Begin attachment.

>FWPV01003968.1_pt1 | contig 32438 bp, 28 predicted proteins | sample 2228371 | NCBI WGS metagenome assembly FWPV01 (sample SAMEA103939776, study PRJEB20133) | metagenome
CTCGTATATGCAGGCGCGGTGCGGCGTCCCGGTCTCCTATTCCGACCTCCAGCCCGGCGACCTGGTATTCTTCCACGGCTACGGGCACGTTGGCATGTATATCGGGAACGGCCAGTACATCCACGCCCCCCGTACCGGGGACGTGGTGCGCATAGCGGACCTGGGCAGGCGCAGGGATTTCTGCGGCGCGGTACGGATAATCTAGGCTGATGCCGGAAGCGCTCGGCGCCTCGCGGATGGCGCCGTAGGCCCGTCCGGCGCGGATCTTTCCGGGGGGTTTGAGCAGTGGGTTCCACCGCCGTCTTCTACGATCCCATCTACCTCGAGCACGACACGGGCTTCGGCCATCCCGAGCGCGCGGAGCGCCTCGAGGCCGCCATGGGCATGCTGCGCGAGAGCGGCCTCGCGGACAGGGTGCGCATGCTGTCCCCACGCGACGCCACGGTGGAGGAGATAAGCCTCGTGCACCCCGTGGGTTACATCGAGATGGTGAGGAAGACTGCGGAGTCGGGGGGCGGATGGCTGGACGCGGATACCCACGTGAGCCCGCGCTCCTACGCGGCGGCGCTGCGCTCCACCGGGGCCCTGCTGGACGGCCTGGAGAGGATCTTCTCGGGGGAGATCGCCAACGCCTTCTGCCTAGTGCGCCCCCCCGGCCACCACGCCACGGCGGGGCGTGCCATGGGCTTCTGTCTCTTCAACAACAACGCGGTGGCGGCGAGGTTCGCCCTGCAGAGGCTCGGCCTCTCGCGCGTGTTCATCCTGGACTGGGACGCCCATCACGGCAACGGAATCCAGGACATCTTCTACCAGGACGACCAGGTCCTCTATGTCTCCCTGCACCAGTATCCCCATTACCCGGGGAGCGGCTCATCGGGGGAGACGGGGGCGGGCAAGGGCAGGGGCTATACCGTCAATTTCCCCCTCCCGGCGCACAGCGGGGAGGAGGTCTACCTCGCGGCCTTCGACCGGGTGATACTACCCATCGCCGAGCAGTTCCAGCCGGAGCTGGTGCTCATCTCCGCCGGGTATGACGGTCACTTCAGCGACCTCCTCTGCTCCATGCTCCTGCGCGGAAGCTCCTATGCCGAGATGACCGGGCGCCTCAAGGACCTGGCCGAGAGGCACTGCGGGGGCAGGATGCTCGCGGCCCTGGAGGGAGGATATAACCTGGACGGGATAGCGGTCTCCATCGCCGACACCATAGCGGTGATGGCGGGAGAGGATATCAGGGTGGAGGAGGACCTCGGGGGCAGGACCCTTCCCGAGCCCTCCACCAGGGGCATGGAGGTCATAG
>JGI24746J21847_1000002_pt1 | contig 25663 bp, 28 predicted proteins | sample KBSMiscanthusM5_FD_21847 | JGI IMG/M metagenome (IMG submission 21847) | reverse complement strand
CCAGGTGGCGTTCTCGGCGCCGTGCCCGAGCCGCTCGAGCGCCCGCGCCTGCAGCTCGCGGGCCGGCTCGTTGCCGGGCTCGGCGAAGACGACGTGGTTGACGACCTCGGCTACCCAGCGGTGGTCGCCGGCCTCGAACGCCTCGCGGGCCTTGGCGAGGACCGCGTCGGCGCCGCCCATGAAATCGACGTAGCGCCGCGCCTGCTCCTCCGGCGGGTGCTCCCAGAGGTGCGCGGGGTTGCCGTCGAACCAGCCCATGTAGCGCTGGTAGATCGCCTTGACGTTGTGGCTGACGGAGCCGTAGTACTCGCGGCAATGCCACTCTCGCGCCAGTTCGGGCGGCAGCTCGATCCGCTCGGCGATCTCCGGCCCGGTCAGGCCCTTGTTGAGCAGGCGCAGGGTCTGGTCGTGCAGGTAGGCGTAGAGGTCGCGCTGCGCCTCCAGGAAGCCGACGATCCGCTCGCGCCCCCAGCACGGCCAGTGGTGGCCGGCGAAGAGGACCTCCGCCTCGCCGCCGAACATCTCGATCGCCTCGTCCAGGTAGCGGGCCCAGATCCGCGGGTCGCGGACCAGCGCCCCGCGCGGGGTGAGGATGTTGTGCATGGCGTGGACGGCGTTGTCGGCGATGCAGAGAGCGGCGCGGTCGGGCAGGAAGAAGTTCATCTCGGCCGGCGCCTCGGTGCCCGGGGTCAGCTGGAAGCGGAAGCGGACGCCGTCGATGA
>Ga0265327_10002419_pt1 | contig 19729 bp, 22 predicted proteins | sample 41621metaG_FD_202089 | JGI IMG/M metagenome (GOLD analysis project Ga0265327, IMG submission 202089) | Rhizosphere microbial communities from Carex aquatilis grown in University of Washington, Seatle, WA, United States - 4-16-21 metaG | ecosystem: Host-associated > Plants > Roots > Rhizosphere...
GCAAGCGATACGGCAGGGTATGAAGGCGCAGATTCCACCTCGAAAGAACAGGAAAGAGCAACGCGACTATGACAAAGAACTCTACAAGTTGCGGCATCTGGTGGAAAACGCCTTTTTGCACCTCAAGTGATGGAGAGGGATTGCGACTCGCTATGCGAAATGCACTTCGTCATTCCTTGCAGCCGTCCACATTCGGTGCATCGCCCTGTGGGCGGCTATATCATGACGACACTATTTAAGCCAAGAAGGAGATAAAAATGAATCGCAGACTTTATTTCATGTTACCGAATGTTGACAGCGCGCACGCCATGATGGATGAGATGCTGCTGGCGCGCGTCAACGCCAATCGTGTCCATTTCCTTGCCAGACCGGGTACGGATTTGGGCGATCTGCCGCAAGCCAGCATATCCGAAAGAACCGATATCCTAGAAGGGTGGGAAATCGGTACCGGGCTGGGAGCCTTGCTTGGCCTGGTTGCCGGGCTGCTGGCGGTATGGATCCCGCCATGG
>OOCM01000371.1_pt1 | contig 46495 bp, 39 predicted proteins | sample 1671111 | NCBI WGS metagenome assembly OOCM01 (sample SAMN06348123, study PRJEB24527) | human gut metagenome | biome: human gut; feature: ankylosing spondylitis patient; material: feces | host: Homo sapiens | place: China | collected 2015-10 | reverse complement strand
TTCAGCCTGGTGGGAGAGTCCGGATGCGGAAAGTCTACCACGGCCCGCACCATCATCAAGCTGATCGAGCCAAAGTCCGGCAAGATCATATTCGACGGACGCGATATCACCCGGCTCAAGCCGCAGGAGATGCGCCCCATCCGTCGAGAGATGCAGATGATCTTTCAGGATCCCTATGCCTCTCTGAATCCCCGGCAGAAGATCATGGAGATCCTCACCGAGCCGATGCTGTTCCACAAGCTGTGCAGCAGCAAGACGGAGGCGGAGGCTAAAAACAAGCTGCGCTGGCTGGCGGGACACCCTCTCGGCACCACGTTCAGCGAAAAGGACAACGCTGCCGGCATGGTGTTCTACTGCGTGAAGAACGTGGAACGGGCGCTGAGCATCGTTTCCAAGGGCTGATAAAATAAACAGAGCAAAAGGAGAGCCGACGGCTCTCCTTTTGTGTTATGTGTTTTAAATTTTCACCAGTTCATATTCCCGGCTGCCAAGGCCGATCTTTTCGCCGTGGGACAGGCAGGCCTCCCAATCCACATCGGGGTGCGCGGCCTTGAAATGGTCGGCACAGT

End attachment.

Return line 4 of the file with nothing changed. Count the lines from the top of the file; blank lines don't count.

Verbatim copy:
CCAGGTGGCGTTCTCGGCGCCGTGCCCGAGCCGCTCGAGCGCCCGCGCCTGCAGCTCGCGGGCCGGCTCGTTGCCGGGCTCGGCGAAGACGACGTGGTTGACGACCTCGGCTACCCAGCGGTGGTCGCCGGCCTCGAACGCCTCGCGGGCCTTGGCGAGGACCGCGTCGGCGCCGCCCATGAAATCGACGTAGCGCCGCGCCTGCTCCTCCGGCGGGTGCTCCCAGAGGTGCGCGGGGTTGCCGTCGAACCAGCCCATGTAGCGCTGGTAGATCGCCTTGACGTTGTGGCTGACGGAGCCGTAGTACTCGCGGCAATGCCACTCTCGCGCCAGTTCGGGCGGCAGCTCGATCCGCTCGGCGATCTCCGGCCCGGTCAGGCCCTTGTTGAGCAGGCGCAGGGTCTGGTCGTGCAGGTAGGCGTAGAGGTCGCGCTGCGCCTCCAGGAAGCCGACGATCCGCTCGCGCCCCCAGCACGGCCAGTGGTGGCCGGCGAAGAGGACCTCCGCCTCGCCGCCGAACATCTCGATCGCCTCGTCCAGGTAGCGGGCCCAGATCCGCGGGTCGCGGACCAGCGCCCCGCGCGGGGTGAGGATGTTGTGCATGGCGTGGACGGCGTTGTCGGCGATGCAGAGAGCGGCGCGGTCGGGCAGGAAGAAGTTCATCTCGGCCGGCGCCTCGGTGCCCGGGGTCAGCTGGAAGCGGAAGCGGACGCCGTCGATGA